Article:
Perspective: Volunteer for nature
The challenges facing our planet can feel overwhelming and paralyzing. Climate is changing, biodiversity is declining, diseases are emerging, and people are suffering. However, there is hope. The United Nations declared 2021-2030 as the Decade on Restoration, upholding restoration of natural areas as a transformative approach to addressing environmental challenges. Restoration, the act of transforming degraded lands and waters into biologically diverse and highly functioning systems, has tremendous potential to address multiple intractable global challenges. And it can start right here in our community.
For millennia, Indigenous people actively managed the mosaic of tallgrass prairie and open savanna woodlands in what is now northern Illinois. By the 1970s, less than 0.1% of the original Illinois prairie remained. Strategic restoration efforts like planting prairies, removing invasive species, opening woodland understories, and using prescribed fire can rebuild habitat for dwindling wildlife, filter water, and pull greenhouse gasses like carbon dioxide from the atmosphere.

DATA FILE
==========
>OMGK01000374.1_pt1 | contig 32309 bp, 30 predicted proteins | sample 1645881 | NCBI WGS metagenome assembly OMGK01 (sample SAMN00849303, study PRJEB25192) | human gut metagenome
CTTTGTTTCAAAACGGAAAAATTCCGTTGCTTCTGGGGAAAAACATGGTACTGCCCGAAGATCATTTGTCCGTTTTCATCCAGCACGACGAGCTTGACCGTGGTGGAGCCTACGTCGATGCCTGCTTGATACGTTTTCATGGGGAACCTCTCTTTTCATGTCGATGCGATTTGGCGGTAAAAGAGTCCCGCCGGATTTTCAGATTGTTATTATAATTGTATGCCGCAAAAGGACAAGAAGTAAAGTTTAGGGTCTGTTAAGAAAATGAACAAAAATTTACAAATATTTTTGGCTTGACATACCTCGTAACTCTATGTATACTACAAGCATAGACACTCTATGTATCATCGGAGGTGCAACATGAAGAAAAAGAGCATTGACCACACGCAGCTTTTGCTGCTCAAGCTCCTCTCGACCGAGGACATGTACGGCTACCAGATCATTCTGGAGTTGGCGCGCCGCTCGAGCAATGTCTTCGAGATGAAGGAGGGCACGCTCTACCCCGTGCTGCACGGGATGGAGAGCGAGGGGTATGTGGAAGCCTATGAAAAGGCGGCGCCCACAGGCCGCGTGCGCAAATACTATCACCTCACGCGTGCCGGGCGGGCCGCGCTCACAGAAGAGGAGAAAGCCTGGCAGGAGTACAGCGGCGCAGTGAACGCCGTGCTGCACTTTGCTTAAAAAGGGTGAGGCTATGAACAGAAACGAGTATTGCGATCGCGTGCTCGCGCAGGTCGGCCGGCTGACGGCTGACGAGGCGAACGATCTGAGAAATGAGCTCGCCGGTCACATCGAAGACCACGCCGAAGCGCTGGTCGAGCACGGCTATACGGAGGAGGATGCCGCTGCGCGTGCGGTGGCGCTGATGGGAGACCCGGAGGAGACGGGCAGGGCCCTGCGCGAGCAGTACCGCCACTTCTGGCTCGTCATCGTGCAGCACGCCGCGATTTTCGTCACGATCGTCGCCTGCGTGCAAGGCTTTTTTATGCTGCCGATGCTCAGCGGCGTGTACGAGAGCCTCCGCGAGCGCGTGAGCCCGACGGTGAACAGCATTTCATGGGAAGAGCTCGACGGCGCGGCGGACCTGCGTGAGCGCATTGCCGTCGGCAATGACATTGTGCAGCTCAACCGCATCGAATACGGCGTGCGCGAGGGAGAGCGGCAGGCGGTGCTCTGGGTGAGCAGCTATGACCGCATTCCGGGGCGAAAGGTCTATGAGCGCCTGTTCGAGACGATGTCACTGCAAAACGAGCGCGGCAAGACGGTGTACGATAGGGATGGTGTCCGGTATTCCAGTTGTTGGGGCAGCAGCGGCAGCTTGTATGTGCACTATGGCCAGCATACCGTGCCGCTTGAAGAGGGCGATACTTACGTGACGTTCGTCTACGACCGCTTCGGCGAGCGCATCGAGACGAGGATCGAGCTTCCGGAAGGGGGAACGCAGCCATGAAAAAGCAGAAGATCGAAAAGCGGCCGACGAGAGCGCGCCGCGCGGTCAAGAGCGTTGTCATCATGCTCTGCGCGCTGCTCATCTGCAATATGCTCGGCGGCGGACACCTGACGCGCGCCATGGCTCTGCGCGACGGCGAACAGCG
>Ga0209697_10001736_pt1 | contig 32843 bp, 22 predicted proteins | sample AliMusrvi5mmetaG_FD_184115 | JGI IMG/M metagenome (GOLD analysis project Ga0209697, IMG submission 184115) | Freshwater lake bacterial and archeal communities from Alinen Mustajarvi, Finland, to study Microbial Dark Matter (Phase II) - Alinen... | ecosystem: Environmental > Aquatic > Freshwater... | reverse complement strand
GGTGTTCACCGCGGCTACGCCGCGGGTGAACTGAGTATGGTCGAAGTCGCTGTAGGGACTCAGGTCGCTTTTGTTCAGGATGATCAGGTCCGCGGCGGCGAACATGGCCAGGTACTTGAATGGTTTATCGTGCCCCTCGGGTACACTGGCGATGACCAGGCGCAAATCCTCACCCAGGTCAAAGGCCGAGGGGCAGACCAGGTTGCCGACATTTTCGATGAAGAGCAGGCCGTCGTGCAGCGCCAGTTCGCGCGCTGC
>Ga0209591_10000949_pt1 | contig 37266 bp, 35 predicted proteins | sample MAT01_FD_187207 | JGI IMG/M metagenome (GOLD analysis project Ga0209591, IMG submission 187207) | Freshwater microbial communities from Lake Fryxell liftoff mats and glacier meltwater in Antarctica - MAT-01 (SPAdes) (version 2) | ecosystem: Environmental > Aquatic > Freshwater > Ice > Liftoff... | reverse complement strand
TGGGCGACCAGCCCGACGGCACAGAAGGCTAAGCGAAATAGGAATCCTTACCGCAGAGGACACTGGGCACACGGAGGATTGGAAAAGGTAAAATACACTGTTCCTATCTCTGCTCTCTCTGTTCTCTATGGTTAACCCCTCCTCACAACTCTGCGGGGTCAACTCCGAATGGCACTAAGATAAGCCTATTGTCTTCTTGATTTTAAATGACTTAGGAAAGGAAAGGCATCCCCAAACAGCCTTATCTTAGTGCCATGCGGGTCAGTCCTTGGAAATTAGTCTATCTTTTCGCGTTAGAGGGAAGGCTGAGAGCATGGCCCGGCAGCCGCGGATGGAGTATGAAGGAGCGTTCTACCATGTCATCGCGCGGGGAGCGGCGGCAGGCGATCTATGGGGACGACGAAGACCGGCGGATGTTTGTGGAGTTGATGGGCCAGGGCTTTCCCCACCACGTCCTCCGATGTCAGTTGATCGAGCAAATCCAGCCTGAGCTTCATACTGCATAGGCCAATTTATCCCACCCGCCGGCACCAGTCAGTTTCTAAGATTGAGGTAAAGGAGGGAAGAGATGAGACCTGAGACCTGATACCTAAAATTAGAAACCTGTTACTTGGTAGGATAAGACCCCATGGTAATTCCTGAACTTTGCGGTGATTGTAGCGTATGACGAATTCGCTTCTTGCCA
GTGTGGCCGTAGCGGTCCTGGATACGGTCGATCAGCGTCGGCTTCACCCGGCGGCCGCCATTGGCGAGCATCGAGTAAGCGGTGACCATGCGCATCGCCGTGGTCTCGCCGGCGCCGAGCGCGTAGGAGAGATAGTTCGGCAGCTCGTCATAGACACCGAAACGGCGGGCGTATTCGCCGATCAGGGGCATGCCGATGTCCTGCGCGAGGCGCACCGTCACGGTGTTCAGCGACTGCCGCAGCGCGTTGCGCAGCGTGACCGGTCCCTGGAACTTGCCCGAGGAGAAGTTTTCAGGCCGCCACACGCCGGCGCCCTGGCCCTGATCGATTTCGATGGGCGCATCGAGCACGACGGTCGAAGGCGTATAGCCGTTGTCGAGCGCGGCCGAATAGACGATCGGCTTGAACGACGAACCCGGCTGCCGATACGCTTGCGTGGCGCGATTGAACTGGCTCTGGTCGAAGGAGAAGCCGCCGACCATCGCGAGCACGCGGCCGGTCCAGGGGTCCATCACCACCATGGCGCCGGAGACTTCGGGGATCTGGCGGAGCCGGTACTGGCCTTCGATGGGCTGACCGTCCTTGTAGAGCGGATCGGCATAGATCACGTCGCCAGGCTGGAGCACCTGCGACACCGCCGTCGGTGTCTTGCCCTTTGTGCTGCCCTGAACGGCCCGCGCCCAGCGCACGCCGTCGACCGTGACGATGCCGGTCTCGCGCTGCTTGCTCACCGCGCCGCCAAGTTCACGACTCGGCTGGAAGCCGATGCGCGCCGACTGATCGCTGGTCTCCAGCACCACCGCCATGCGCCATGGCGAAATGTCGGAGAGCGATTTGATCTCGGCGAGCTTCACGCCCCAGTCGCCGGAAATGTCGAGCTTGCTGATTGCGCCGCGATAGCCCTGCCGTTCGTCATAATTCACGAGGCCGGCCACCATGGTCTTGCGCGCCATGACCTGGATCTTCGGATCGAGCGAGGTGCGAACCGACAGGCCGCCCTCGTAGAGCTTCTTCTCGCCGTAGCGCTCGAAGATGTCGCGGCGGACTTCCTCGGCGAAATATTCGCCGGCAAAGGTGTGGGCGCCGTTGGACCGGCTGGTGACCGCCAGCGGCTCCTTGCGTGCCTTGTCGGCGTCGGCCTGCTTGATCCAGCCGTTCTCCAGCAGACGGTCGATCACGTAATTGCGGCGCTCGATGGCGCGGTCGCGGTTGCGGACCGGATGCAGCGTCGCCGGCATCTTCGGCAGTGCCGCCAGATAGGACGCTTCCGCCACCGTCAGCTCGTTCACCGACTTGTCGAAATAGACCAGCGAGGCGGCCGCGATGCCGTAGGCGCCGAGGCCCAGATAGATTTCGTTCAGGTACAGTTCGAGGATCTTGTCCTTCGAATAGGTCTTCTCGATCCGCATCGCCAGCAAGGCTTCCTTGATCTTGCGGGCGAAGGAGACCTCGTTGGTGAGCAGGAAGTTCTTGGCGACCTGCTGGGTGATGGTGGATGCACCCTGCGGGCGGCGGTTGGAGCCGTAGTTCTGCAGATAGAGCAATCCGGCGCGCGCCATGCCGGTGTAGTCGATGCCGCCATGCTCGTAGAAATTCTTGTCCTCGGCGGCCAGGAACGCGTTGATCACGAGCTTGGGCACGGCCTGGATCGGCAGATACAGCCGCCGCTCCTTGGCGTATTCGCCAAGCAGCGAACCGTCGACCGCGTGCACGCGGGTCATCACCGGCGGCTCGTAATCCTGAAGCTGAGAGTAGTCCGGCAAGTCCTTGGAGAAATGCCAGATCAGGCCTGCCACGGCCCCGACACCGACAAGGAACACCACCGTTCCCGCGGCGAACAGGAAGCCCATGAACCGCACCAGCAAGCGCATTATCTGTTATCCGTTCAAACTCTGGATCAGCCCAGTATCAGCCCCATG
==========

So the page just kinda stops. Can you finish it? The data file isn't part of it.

Groups like The Nature Conservancy, Natural Land Institute, Byron Forest Preserve, Forest Preserve Districts of Winnebago and DeKalb counties, and Middle Rock River Conservation Partners are actively restoring thousands of acres of habitat across northern Illinois with the active help and participation of volunteers.
I encourage you to visit a restored natural area or get involved with restoration work directly during a volunteer workday! These organizations host regular volunteer days that are open to all. Check their websites for more information. Natural areas restoration and your involvement are the hope and change we need to improve our environment for both people and nature.
I’m Elizabeth Bach, and that’s my perspective.
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